Wednesday, May 04, 2016

Human Rights

What are “Human Rights?”

That question has been debated and debated and I don’t think there has ever been a definitive answer. The UN Declaration of Human Rights (Which the US signed) says in Article 1
All human beings are born free and equal in dignity and rights. They are endowed with reason and conscience and should act towards one another in a spirit of brotherhood.
In 2006 the Yogyakarta Principles addressed freedom from arbitrary detention, violence and torture, the right to privacy, and access to the justice system. The Principles also covered the right to employment, accommodation, social security, education and healthcare. They also listed the freedom to express one’s identity and one’s sexuality, and the right to one’s culture without government interference.

And before the Yogyakarta Principles were the International Bill of Gender Rights (IBGR). In 1995, a group of lawyers headed by Phyllis Frye, who would later become the first transgender judge in Texas, held the “International Conference on Transgender Law and Employment Policy” in Houston Texas where for the first time a list of the following basic rights was enumerated: the right to define your gender identity, the right to free expression of gender identity, the right to secure and retain employment and to receive just compensation, along with seven other human rights. These were radical ideas and it was not until after the turn of the century that the rest of the world started to realize the need for these basic human rights for the trans-community.

Way before any of these attempts to define Human Rights our Constitution listed some of them in the “Bill of Rights” and one of these is the First Amendment which says in part “Congress shall make no law respecting … the right of the people peaceably to assemble.” This includes the rights to form a political party, but what happens when that party tramples a person’s human rights?

Around the country we have seen a rash of legislation aimed at making certain group of people second class citizens that do not enjoy the rights that other citizens have.
Loretta Lynch Has An Agenda — And The Clock Is Ticking
The position of the Department of Justice, Attorney General Loretta Lynch says, “should always be toward inclusion and equality.” From Black Lives Matter to transgender protections to efforts at improving the lives of people released from prison, Lynch tells BuzzFeed News how she is working to give effect to that mission.
By Chris Geidner
May 2, 2016
Attorney General Loretta Lynch is already more than halfway through her expected time as the head of the Justice Department.

She’s only been there a year. She has a limited period of time to make her mark on the office — in a period dominated by crises, from attacks from Charleston to San Bernardino to police protests from Chicago to Baltimore.

Quietly, beneath that series of events, she has an overarching mission: When it comes to the Department of Justice, she said in a wide-ranging interview with BuzzFeed News, “the position — on a whole host of issues — should always be toward inclusion and equality.”

From police accountability to the national re-examination of criminal justice priorities to LGBT anti-discrimination efforts to Black Lives Matter protests, Lynch kept returning to an aim of advancing inclusion and equality in describing her efforts at the helm of the Justice Department.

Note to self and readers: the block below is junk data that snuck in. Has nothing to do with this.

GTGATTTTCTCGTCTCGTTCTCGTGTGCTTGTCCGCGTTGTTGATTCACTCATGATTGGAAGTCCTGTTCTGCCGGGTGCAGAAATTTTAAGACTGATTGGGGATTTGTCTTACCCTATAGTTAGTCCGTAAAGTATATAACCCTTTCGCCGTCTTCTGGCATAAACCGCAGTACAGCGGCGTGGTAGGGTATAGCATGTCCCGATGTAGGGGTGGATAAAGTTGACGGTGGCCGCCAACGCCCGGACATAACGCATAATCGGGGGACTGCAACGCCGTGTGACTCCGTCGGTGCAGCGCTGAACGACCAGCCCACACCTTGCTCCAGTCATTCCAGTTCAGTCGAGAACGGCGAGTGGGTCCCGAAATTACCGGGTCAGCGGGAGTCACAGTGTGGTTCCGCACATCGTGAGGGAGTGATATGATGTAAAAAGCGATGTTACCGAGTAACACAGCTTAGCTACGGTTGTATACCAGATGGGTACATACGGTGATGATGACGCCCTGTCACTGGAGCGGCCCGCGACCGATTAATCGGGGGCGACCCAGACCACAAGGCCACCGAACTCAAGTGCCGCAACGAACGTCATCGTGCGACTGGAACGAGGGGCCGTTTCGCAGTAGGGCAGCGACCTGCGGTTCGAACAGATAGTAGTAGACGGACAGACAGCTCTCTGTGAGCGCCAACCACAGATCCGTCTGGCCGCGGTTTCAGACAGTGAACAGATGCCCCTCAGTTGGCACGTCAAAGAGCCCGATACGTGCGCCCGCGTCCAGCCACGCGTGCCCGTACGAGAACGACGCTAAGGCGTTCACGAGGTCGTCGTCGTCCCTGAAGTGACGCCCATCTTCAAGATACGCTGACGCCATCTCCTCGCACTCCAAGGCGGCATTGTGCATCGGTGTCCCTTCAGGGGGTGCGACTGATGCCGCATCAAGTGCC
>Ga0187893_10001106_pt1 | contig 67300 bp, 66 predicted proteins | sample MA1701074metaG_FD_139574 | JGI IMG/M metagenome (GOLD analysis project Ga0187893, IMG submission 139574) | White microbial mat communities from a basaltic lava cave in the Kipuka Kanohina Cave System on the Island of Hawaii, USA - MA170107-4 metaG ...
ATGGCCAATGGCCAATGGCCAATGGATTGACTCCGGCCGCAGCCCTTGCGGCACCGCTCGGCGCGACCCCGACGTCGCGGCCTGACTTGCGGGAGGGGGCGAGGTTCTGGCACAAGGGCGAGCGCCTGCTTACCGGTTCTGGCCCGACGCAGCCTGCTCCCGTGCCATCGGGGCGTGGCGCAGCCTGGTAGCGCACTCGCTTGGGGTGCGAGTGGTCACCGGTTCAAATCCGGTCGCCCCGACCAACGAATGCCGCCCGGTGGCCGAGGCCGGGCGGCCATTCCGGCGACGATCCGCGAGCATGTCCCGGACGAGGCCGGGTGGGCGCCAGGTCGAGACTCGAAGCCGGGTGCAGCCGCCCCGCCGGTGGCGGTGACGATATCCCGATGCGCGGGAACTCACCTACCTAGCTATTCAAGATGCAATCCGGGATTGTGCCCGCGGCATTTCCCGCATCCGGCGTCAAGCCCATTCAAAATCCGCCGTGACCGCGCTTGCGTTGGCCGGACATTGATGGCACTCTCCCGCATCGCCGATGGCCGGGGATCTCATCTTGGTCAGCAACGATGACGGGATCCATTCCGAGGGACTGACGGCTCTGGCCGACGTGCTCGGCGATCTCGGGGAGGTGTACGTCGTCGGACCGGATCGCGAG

She said she believes that the among the roles of the Justice Department is to protect the vulnerable: the elderly, children, and human-trafficking victims. “Our transgender family members and friends are also incredibly vulnerable to discrimination, in terms of the laws that we see, but also to abuse,” she said.
It is the laws that are being proposed and in some cases passed that are the issue. The U.S. Constitution Fourteenth Amendment says in part,
No state shall make or enforce any law which shall abridge the privileges or immunities of citizens of the United States; nor shall any state deprive any person of life, liberty, or property, without due process of law; nor deny to any person within its jurisdiction the equal protection of the laws.
It is the “equal protection” these so called religious freedom laws are not equal they oppress one group of people and grant special rights to another to ignore the law.

The article goes on to say,
Asked if that would include the Justice Department similarly adopting the view of the EEOC that sexual orientation-based discrimination is a type of sex discrimination barred under existing civil rights laws, Lynch hedged on the issue. “We’re looking at that issue, also, and we’ll definitely come to a conclusion soon as to what position to take,” she said. “But I think that overall, the position — on a whole host of issues — should always be toward inclusion and equality.”
Back in 1989 the Supreme Court issued a ruling in the Price Waterhouse v. Hopkins case that Title VII of the Civil Rights Act that sexual stereotyping is a form of sex discrimination and that has been the basis for the EEOC, DoEd, and all the other federal agencies ruling that gender identity is sex discrimination. After all what could be more sexual stereotyping than to discriminate against trans people, we definitely do follow the stereotype of a “normal” male or female.

Or as one judge elegantly phrased it… if a person is being discriminated against because they changed their religion, it is still religious discrimination. The same is true if a person changes their gender, it is sex discrimination.

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